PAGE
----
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EDIT: 64 or 128 bit would also work. My brain just jumped to 32bit for some reason, thinking it would be sufficient.

I have a struct that is composed of mostly numeric values (int, decimal), and 3 strings that are never more than 12 alpha-characters each. I'm trying to create an integer value that will work as a hash code, and trying to create it quickly. Some of the numeric values are also nullable.

It seems like BitVector32 or BitArray would be useful entities for use in this endevor, but I'm just not sure how to bend them to my will in this task. My struct contains 3 strings, 12 decimals (7 of which are nullable), and 4 ints.

To simplify my use case, lets say you have the following struct:

public struct Foo
{
    public decimal MyDecimal;
    public int? MyInt;
    public string Text;
}

I know I can get numeric identifiers for each value. MyDecimal and MyInt are of course unique, from a numerical standpoint. And the string has a GetHashCode() function which will return a usually-unique value.

So, with a numeric identifier for each, is it possible to generate a hash code that uniquely identifies this structure? e.g. I can compare 2 different Foo's containing the same values, and get the same Hash Code, every time (regardless of app domain, restarting the app, time of day, alignment of Jupiters moons, etc).

The hash would be sparse, so I don't anticipate collisions from my use cases.

Any ideas? My first run at it I converted everything to a string representation, concated it, and used the built-in GetHashCode() but that seems terribly ... inefficient.

EDIT: A bit more background information. The structure data is being delivered to a webclient, and the client does a lot of computation of included values, string construction, etc to re-render the page. The aforementioned 19 field structure represent a single unit of information, each page could have many of units. I'd like to do some client-side caching of the rendered result, so I can quickly re-render a unit without recomputing on the client side if I see the same hash identifier from the server. JavaScript numeric values are all 64 bit, so I suppose my 32bit constraint is artificial and limiting. 64 bit would work, or I suppose even 128 bit if I can break it into two 64 bit values on the server.

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What's wrong with GetHashCode exactly? –  Jirka Hanika Apr 26 '12 at 20:05
2  
I was under the impression (perhaps mistakenly?) that GetHashCode wasn't gauranteed to return the same value if you were to, say, restart the application –  CoolUserName Apr 26 '12 at 20:08
1  
@JirkaHanika "e.g. I can compare 2 different Foo's containing the same values, and get the same Hash Code, every time (regardless of app domain, restarting the app, time of day, alignment of Jupiters moons, etc)." That doesn't mix with GetHashCode. The implementation of GetHashCode can change, usually between versions of the CLR, and not depending on Jupiter's moons. But in principle it could even do that. –  CodesInChaos Apr 26 '12 at 20:08
3  
The uniqueness requirement is strange. That's not what short hashes are good for. Do you really need that? Typically this kind of hash is only designed to rarely collide, but requires you to handle collisions. If you want uniqueness, you should go with a 128 bit cryptographic hash, but that's considerably slower. In theory there is also the concept of perfect hashes, but that only works if you know the input domain beforehand, and it has less than 2^32 values. –  CodesInChaos Apr 26 '12 at 20:11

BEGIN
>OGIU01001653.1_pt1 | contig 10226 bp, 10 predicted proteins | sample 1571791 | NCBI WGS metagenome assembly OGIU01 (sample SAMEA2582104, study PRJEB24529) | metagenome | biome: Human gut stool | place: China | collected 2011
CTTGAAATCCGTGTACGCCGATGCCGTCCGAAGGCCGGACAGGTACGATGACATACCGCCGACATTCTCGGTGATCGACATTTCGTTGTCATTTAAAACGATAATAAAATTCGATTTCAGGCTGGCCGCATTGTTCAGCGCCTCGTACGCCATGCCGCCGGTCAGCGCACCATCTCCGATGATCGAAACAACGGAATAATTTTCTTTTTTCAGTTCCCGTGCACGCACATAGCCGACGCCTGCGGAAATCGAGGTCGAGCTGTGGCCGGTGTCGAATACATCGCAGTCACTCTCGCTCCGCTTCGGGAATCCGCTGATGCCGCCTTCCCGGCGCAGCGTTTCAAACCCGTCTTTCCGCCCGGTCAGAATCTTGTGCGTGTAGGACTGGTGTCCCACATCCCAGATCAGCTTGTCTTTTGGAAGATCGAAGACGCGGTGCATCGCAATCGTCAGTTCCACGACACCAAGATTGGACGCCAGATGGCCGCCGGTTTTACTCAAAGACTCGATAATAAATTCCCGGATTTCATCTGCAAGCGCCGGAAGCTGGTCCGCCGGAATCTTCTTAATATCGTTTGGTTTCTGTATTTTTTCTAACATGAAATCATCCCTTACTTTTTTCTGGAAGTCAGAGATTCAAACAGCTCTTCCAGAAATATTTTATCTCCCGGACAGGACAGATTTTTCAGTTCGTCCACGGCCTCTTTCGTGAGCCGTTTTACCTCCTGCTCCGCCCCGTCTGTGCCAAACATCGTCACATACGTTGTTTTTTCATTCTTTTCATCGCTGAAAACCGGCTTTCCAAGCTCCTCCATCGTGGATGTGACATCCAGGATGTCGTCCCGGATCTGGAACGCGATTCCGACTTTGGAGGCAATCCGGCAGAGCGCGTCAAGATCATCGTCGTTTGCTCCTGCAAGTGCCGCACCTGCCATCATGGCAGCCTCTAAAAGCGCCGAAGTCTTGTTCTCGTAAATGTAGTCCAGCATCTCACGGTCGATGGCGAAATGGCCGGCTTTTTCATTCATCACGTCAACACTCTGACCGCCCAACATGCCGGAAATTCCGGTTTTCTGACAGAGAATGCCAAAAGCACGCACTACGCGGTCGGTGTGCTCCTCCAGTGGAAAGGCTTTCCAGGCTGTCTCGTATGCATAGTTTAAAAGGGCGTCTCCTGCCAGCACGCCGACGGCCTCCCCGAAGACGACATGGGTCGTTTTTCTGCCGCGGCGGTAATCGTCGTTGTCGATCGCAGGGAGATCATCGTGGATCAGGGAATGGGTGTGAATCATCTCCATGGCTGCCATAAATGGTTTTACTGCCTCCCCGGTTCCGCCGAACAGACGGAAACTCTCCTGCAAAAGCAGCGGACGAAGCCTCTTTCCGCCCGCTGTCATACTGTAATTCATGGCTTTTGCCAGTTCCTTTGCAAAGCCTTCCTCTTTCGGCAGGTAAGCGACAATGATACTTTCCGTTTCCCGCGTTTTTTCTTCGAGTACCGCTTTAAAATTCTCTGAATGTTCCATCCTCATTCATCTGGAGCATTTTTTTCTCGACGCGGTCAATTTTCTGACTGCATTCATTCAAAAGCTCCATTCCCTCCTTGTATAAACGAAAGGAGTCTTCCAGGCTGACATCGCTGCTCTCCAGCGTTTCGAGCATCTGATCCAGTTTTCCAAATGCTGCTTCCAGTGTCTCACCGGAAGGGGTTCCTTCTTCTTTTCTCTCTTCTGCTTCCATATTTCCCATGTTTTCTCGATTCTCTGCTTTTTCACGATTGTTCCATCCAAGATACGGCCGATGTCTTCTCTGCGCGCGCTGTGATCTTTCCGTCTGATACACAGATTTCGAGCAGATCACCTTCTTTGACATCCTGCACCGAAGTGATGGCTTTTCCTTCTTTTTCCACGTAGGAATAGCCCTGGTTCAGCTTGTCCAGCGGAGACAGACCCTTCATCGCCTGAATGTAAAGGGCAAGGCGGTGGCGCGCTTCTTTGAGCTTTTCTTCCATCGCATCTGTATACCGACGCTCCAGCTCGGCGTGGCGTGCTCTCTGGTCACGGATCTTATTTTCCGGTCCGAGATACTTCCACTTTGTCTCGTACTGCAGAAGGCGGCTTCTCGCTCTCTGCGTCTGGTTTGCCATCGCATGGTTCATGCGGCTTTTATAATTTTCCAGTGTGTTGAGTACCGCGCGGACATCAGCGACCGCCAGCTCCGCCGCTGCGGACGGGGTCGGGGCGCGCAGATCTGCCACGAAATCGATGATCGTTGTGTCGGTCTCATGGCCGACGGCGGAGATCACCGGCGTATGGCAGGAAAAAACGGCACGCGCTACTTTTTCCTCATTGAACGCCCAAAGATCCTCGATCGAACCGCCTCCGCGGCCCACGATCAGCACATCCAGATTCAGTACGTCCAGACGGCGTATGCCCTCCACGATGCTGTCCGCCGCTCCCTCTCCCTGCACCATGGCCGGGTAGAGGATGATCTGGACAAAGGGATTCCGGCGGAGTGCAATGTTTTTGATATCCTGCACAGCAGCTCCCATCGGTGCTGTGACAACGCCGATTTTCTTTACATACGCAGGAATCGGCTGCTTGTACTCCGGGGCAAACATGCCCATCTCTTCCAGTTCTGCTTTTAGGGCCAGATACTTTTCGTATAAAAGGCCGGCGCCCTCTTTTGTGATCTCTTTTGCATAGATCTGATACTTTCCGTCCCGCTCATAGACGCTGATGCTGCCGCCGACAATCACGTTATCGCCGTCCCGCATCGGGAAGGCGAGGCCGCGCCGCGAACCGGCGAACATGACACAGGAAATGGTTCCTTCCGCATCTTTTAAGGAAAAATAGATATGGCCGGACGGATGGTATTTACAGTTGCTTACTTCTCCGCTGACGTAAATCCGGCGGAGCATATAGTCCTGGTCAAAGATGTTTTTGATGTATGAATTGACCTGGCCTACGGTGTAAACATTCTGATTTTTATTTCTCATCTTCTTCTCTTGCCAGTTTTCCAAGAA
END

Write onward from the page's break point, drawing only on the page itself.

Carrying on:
2  
There's no such thing as "usually unique". Either it's unique or it isn't. –  Eric Lippert Apr 26 '12 at 20:32

5 Answers 5

up vote 3 down vote accepted

Well, even in a sparse table one should better be prepared for collisions, depending on what "sparse" means.

Hash collisions probability (uniform distribution)

You would need to be able to make very specific assumptions about the data you will be hashing at the same time to beat this graph with 32 bits.

Go with SHA256. Your hashes will not depend on CLR version and you will have no collisions. Well, you will still have some, but less frequently than meteorite impacts, so you can afford not anticipating any.

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is SHA256 pretty heavy? –  CoolUserName Apr 26 '12 at 20:43
    
@CoolUserName - Not as much as people think. cryptopp.com/benchmarks.html –  Jirka Hanika Apr 26 '12 at 20:44

Two things I suggest you take a look at here and here. I don't think you'll be able to GUARANTEE no collisions with just 32 bits.

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1  
You can't. Pigeonhole principle. –  Jonathan Grynspan Apr 26 '12 at 20:13

Hash codes by definition of a hash function are not meant to be unique. They are only meant to be as evenly distributed across all result values as possible. Getting a hash code for an object is meant to be a quick way to check if two objects are different. If hash codes for two objects are different then those objects are different. But if hash codes are the same you have to deeply compare the objects to be be sure. Hash codes main usage is in all hash-based collections where they make it possible for nearly O(1) retrieval speed.

So in this light, your GetHashCode does not have to be complex and in fact it shouldn't. It must be balanced between being very quick and producing evenly distributed values. If it takes too long to get a hash code it makes it pointless because advantage over deep compare is gone. If on the other extreme end, hash code would always be 1 for example (lighting fast) it would lead to deep compare in every case which makes this hash code pointless too.